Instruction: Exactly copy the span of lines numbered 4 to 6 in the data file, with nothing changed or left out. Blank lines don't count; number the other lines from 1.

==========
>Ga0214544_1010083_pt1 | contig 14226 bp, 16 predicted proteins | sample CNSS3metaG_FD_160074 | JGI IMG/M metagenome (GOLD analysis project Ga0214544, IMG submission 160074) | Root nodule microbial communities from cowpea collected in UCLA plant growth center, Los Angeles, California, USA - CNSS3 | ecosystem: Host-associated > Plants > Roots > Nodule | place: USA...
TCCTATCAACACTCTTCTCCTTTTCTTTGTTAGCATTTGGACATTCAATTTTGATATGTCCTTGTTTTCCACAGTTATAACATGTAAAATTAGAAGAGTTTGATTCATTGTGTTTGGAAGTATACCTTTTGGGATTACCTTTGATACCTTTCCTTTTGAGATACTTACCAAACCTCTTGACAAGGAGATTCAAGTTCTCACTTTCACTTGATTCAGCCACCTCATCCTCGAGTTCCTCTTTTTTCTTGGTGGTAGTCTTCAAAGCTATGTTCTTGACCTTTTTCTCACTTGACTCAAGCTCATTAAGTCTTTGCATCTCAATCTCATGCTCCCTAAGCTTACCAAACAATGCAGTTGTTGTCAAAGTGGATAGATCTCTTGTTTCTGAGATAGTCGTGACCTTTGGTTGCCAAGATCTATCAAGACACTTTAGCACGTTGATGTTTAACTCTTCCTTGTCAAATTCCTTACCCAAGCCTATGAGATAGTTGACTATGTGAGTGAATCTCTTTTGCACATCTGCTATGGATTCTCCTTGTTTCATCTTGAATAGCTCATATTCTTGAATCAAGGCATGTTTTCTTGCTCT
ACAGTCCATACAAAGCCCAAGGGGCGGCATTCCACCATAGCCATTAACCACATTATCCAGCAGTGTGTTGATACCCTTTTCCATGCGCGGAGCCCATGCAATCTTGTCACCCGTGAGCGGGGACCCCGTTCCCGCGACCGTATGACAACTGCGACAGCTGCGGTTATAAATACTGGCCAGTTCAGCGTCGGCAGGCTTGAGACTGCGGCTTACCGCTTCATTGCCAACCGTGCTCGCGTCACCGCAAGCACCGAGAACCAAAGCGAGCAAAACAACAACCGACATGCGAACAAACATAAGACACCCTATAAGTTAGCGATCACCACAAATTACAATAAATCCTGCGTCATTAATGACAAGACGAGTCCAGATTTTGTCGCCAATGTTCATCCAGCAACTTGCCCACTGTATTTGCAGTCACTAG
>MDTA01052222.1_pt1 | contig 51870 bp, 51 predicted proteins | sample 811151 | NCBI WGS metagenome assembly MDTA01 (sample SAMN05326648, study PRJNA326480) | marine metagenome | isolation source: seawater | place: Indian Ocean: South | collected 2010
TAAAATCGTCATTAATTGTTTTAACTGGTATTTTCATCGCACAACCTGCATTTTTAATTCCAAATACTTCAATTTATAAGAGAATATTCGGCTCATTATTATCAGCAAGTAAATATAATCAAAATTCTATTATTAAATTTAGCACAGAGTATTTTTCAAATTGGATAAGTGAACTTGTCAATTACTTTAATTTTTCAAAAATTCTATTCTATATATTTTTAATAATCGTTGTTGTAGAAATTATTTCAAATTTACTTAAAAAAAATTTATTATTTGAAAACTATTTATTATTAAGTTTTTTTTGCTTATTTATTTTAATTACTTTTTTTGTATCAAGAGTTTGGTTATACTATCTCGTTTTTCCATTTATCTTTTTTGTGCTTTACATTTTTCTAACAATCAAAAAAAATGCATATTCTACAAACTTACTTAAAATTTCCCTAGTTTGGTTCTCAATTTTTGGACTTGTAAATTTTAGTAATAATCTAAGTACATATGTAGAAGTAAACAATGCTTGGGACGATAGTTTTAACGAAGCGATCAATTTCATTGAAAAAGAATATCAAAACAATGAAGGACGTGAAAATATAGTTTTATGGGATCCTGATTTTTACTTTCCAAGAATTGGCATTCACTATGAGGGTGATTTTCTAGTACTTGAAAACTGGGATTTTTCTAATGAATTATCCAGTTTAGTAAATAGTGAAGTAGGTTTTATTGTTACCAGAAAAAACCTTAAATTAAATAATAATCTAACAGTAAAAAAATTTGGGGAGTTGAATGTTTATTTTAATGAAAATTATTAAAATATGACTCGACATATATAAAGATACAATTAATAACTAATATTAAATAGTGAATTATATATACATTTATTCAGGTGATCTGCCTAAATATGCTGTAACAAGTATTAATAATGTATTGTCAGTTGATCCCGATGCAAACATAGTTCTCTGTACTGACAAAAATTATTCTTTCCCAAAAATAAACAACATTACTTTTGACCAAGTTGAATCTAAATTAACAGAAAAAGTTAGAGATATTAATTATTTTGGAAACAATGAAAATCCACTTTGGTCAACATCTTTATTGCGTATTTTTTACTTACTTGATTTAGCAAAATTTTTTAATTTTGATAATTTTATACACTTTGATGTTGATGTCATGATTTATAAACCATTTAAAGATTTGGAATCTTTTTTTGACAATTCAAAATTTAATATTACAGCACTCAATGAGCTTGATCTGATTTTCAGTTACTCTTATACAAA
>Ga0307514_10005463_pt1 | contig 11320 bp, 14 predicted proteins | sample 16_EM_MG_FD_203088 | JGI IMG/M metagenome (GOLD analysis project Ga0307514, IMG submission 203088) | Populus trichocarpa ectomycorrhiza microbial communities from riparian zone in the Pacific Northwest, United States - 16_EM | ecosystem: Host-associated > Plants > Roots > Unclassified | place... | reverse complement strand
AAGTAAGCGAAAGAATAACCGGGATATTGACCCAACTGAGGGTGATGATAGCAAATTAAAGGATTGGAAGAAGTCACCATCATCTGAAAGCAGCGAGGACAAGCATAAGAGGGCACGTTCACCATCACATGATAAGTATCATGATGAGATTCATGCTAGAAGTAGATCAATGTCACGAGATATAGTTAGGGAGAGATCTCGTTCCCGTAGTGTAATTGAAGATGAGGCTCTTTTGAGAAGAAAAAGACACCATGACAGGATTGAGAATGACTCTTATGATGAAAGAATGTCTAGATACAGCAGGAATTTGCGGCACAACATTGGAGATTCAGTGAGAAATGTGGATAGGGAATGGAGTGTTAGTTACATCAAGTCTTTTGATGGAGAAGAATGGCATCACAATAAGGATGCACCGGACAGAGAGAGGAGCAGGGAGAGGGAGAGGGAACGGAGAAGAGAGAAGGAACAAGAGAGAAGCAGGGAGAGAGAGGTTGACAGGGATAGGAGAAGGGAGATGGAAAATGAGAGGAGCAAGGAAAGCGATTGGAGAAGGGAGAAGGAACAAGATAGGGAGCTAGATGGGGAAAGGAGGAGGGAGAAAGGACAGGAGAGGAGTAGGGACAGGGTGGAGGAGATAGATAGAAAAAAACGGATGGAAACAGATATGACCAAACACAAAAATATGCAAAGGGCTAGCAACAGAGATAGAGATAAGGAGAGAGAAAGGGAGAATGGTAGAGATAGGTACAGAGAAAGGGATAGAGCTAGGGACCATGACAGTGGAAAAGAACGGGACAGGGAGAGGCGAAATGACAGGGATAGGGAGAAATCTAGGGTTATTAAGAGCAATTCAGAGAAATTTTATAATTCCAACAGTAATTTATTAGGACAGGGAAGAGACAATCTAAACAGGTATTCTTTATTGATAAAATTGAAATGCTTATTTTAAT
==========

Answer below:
>MDTA01052222.1_pt1 | contig 51870 bp, 51 predicted proteins | sample 811151 | NCBI WGS metagenome assembly MDTA01 (sample SAMN05326648, study PRJNA326480) | marine metagenome | isolation source: seawater | place: Indian Ocean: South | collected 2010
TAAAATCGTCATTAATTGTTTTAACTGGTATTTTCATCGCACAACCTGCATTTTTAATTCCAAATACTTCAATTTATAAGAGAATATTCGGCTCATTATTATCAGCAAGTAAATATAATCAAAATTCTATTATTAAATTTAGCACAGAGTATTTTTCAAATTGGATAAGTGAACTTGTCAATTACTTTAATTTTTCAAAAATTCTATTCTATATATTTTTAATAATCGTTGTTGTAGAAATTATTTCAAATTTACTTAAAAAAAATTTATTATTTGAAAACTATTTATTATTAAGTTTTTTTTGCTTATTTATTTTAATTACTTTTTTTGTATCAAGAGTTTGGTTATACTATCTCGTTTTTCCATTTATCTTTTTTGTGCTTTACATTTTTCTAACAATCAAAAAAAATGCATATTCTACAAACTTACTTAAAATTTCCCTAGTTTGGTTCTCAATTTTTGGACTTGTAAATTTTAGTAATAATCTAAGTACATATGTAGAAGTAAACAATGCTTGGGACGATAGTTTTAACGAAGCGATCAATTTCATTGAAAAAGAATATCAAAACAATGAAGGACGTGAAAATATAGTTTTATGGGATCCTGATTTTTACTTTCCAAGAATTGGCATTCACTATGAGGGTGATTTTCTAGTACTTGAAAACTGGGATTTTTCTAATGAATTATCCAGTTTAGTAAATAGTGAAGTAGGTTTTATTGTTACCAGAAAAAACCTTAAATTAAATAATAATCTAACAGTAAAAAAATTTGGGGAGTTGAATGTTTATTTTAATGAAAATTATTAAAATATGACTCGACATATATAAAGATACAATTAATAACTAATATTAAATAGTGAATTATATATACATTTATTCAGGTGATCTGCCTAAATATGCTGTAACAAGTATTAATAATGTATTGTCAGTTGATCCCGATGCAAACATAGTTCTCTGTACTGACAAAAATTATTCTTTCCCAAAAATAAACAACATTACTTTTGACCAAGTTGAATCTAAATTAACAGAAAAAGTTAGAGATATTAATTATTTTGGAAACAATGAAAATCCACTTTGGTCAACATCTTTATTGCGTATTTTTTACTTACTTGATTTAGCAAAATTTTTTAATTTTGATAATTTTATACACTTTGATGTTGATGTCATGATTTATAAACCATTTAAAGATTTGGAATCTTTTTTTGACAATTCAAAATTTAATATTACAGCACTCAATGAGCTTGATCTGATTTTCAGTTACTCTTATACAAA
>Ga0307514_10005463_pt1 | contig 11320 bp, 14 predicted proteins | sample 16_EM_MG_FD_203088 | JGI IMG/M metagenome (GOLD analysis project Ga0307514, IMG submission 203088) | Populus trichocarpa ectomycorrhiza microbial communities from riparian zone in the Pacific Northwest, United States - 16_EM | ecosystem: Host-associated > Plants > Roots > Unclassified | place... | reverse complement strand